Advanced Television

Media Bill: Industry response

March 30, 2023

By Colin Mann

Following publication by the UK government of its draft Media Bill, which it says will enable public service broadcasters better to compete with streaming giants, a number of political and industry figures have shared their thoughts on the proposals.

Shadow culture secretary Lucy Powell said that the bill was “long overdue”, adding: “British TV and radio producers need to be better protected and promoted in the streaming age.”

“In recent years, the sluggishness of policy makers in adapting to changes in the media landscape has hindered the progress of British businesses,” commented Kieren Mills, Head of Broadcast, Total Media. “ITV held a dominant position in the UK broadcast market, but was constrained by Contract Rights Renewal, whereas Google enjoyed unregulated freedom with a 90 per cent share of the search market.”

“Although the horse has already bolted to a certain extent, it is reassuring to witness the Department for Culture, Media, and Sport slowly catching up. Protectionism should not be promoted, but British media companies should have the opportunity to operate on a fair and equitable playing field, particularly in an industry with such significant cultural importance.”

“Encouraging British media companies to produce local content is crucial for their existence, for two reasons. Firstly, the trickle-down effect supports the UK’s creative sector, which is one of the few areas that has maintained its international standing in a globalised world. Secondly, British media cannot compete with the global streamers at what they do best – high-budget, special effects-laden, and territorially homogeneous content. Localising their content is what will enable British TV and radio companies to distinguish themselves from their counterparts, thereby retaining their audiences,” he concluded.

“The Government’s proposed Media Bill is a positive move towards establishing a level playing field between Public Service Broadcasters (PSBs) and Video on Demand (VoD) services,” said Oscar Wall, General Manager EMEA at Recurly. “It aims to grant equal freedoms and access to invest in new technology, resulting in a more consistent and unified experience for viewers across various platforms.”

“In the ever-growing and complicated streaming media landscape, the suggested new rules will enable Ofcom to regulate and manage more consistently, creating healthy competition with the same high standards for all.”

“Furthermore, additional investment in technology will attract larger audiences and establish more personalised and lasting connections with viewers. This will drive revenue through advertising, subscriptions, and potential multi-platform media partnerships,” he suggests.

“This long-awaited bill follows the blueprint set out in the government’s white paper last April, which was centred around a desire to update UK law for the digital era and to better protect UK media services when competing with global platforms,” notes Jamie Heatly, media lawyer at Osborne Clarke. “This law signals a step change in the regulation of TV and radio in the UK and a significant shift away from harmonisation with the EU.”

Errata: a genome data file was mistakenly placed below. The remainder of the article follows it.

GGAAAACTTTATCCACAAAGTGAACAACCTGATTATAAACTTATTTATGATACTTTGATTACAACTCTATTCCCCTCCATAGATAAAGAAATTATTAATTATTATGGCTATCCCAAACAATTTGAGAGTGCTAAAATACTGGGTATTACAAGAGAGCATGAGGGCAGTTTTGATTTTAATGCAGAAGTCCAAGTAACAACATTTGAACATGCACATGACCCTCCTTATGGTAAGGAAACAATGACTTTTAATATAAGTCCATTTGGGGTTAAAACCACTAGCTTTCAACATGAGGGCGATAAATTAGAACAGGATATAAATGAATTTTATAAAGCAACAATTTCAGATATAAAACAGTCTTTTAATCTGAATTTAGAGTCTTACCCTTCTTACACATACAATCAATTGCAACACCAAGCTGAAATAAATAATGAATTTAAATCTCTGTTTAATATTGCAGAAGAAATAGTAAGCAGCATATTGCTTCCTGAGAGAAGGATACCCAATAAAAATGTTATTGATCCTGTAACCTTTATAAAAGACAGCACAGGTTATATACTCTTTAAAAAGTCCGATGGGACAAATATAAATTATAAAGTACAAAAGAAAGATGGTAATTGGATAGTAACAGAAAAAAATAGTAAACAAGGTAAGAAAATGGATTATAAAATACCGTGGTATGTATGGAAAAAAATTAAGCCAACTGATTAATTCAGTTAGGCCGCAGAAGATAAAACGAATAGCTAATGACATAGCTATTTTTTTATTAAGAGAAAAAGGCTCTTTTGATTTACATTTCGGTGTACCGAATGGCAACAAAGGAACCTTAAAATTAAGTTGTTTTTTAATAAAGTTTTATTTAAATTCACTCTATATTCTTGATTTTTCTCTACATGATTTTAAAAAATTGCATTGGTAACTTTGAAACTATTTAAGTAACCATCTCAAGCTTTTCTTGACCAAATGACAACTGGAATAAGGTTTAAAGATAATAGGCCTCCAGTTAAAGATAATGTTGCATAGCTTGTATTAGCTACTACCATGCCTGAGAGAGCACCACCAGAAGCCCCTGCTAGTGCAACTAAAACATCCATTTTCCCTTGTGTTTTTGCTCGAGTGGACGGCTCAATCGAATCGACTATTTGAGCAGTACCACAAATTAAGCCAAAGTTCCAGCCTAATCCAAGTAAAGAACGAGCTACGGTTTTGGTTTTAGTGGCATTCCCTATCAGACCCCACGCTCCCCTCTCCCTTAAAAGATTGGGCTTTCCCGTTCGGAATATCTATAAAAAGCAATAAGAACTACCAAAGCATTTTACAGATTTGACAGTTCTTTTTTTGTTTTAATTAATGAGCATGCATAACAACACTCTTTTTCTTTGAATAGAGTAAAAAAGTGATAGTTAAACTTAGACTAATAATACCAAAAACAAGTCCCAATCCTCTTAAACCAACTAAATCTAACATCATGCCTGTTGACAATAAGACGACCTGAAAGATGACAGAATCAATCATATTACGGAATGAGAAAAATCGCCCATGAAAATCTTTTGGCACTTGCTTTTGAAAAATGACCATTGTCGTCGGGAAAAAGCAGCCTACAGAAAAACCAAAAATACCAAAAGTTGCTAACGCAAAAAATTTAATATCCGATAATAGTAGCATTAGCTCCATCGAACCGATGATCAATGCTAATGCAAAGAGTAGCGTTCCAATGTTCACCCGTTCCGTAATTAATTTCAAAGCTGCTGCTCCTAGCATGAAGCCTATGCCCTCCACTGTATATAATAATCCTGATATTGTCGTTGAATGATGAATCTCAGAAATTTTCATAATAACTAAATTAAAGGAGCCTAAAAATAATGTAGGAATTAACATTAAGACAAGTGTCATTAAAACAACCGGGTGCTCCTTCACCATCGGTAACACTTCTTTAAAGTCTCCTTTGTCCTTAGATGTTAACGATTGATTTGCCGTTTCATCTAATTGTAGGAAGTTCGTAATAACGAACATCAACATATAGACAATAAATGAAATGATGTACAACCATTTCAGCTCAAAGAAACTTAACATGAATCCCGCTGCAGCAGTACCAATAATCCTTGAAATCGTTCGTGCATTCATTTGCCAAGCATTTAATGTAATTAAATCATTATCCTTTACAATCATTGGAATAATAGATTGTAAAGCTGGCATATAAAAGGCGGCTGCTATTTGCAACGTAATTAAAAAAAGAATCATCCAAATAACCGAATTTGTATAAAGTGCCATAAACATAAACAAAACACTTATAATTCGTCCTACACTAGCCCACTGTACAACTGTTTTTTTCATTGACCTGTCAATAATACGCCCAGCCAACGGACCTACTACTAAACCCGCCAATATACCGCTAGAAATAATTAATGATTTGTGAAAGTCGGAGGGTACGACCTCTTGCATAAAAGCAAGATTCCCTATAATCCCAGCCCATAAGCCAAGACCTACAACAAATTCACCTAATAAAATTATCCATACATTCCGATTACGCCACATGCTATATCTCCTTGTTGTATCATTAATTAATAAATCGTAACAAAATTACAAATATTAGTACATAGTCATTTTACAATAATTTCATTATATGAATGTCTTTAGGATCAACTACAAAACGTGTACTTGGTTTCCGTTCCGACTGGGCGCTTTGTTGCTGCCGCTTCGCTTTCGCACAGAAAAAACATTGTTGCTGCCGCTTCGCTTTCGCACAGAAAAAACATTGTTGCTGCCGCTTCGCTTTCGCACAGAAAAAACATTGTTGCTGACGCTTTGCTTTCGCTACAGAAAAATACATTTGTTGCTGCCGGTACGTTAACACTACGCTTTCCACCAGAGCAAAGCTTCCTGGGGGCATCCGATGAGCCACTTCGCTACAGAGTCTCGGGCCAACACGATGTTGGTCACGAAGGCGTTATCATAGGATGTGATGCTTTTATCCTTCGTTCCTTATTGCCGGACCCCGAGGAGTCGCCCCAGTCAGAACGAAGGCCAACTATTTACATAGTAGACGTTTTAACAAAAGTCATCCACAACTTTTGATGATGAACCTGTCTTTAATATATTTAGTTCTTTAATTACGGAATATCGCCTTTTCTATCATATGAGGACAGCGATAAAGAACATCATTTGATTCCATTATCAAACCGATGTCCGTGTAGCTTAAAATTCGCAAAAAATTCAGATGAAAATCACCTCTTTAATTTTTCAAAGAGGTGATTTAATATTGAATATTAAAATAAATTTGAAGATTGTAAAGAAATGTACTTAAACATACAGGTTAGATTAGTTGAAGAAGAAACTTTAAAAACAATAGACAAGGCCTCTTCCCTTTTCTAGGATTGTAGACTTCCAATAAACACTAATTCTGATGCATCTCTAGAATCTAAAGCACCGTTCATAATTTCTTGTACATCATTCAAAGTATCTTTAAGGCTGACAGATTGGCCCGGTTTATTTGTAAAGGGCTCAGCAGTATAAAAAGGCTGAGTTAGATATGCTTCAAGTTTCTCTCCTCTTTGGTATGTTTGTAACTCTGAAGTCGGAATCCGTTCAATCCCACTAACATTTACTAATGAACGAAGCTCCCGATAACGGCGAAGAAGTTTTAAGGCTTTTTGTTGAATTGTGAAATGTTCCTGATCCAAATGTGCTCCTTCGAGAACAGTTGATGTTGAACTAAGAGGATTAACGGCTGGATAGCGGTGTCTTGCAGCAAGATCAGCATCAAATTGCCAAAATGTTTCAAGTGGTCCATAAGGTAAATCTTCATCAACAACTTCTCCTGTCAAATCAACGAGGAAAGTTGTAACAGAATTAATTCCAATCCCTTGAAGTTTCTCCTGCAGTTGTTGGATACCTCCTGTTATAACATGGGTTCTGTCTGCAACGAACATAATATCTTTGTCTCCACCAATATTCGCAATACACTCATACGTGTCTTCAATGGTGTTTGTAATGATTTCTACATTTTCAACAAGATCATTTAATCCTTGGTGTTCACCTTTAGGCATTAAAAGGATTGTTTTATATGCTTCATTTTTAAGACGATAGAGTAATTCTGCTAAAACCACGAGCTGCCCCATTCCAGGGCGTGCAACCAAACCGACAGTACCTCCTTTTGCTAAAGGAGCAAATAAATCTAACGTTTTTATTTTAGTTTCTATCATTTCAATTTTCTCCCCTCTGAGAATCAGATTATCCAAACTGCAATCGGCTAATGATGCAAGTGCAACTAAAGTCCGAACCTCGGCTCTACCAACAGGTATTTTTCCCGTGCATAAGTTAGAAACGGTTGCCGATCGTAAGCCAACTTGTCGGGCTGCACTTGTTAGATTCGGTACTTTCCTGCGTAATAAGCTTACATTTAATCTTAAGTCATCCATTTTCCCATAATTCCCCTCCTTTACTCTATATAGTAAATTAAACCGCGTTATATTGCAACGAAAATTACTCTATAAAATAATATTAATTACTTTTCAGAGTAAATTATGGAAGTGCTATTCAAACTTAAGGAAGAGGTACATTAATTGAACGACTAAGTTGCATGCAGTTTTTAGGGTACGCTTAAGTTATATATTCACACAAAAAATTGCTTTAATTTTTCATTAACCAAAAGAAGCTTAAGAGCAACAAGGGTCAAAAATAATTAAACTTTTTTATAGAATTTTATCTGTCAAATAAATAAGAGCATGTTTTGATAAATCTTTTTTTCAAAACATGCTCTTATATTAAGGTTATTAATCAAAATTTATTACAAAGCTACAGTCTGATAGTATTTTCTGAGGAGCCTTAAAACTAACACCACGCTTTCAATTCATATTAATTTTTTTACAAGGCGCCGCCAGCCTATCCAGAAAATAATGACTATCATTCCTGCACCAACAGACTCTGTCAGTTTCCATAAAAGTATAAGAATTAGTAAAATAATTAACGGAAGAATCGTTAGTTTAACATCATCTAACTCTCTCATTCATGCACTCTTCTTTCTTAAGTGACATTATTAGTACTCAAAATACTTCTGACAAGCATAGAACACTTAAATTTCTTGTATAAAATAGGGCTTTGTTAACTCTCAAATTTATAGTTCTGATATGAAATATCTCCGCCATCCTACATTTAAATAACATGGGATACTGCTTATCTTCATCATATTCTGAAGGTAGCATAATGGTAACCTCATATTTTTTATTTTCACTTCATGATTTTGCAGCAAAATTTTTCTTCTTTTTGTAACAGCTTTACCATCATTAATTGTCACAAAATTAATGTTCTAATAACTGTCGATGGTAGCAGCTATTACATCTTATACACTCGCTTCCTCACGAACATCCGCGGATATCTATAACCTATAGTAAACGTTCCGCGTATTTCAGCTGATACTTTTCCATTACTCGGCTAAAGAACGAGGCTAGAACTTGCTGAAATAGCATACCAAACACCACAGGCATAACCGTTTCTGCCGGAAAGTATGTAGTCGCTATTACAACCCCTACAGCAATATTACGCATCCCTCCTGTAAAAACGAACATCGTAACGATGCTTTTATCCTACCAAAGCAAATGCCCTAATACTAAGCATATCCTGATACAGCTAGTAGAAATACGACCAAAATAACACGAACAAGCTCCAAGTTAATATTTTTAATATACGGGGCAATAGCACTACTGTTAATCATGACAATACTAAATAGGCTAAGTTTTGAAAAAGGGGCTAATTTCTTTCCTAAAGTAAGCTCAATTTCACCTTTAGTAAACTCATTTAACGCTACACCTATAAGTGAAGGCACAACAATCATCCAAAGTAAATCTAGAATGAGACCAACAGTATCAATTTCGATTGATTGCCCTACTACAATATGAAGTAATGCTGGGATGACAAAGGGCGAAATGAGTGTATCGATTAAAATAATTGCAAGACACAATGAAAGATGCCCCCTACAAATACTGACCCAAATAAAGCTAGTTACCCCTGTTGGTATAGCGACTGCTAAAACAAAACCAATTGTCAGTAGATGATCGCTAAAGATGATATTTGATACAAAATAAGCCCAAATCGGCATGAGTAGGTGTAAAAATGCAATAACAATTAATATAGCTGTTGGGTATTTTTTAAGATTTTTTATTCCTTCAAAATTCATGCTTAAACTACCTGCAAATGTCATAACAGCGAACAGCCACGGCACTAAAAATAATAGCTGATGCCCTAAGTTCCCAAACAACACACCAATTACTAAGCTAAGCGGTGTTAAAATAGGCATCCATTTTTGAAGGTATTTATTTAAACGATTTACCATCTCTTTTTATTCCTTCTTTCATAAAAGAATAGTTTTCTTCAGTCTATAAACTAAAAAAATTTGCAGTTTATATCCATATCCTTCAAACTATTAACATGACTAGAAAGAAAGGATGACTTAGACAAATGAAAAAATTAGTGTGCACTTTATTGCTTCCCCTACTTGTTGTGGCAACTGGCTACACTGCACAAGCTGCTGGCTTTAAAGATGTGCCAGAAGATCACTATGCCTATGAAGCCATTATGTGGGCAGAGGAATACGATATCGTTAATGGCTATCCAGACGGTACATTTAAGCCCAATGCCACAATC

“There are a number of elements which will be welcomed by UK public services broadcasters (PSBs), particularly when competing with global streaming players. These include requirements on smart TVs and other digital platforms to make PSB content more prominent. The bill also follows through on the promise of a new, more flexible, PSB remit which can be fulfilled on VoD as well as via channels. Rights to show major sporting events will also be exclusively reserved to free-to-air PSB services.”

“On the other hand, international streaming services face a swathe of additional measures. The bill overhauls the traditional scope of UK on-demand law by extending Ofcom’s jurisdiction to services which are not based in the UK. Taken together with rule changes following Brexit, multi-territory channels and VoD services are likely to find themselves subject to dual regulation in the EU and UK. This extension of scope is compounded by a far stricter content code for some, in a major move away from the relatively light touch rules currently in place for on-demand services.”

“The bill would also require smart speaker providers to provide access to all UK licensed radio stations and to avoid overlaying ads on those station, with potentially far reaching consequences for existing distribution and advertising arrangements between stations, aggregators and smart speaker device operators,” he says.

“It’s only right and proper that the US stream of services should fall under the same regulator as the traditional UK TV broadcasters; irrespective of where the broadcaster is housed, ultimately, the content they distribute goes out to UK homes,” commented Alex Debenham-Burton, VP, Head of Reservation Media, EssenceMediacomX.

“The latest BARB viewing figures show that Netflix reaches around 50 per cent of the UK population. There is a need for the content it delivers to be curated to the same standards as the likes of ITV, C4 and Sky.”

“Alongside Amazon’s Freevee and Prime offerings, Netflix now has commercial/ad lite packages, with Disney due to launch its offering in the coming months. This is an important development in terms of holding these players accountable for the content they produce, procure and deliver in UK homes and being able to take action should standards fall foul of the expectations set.”

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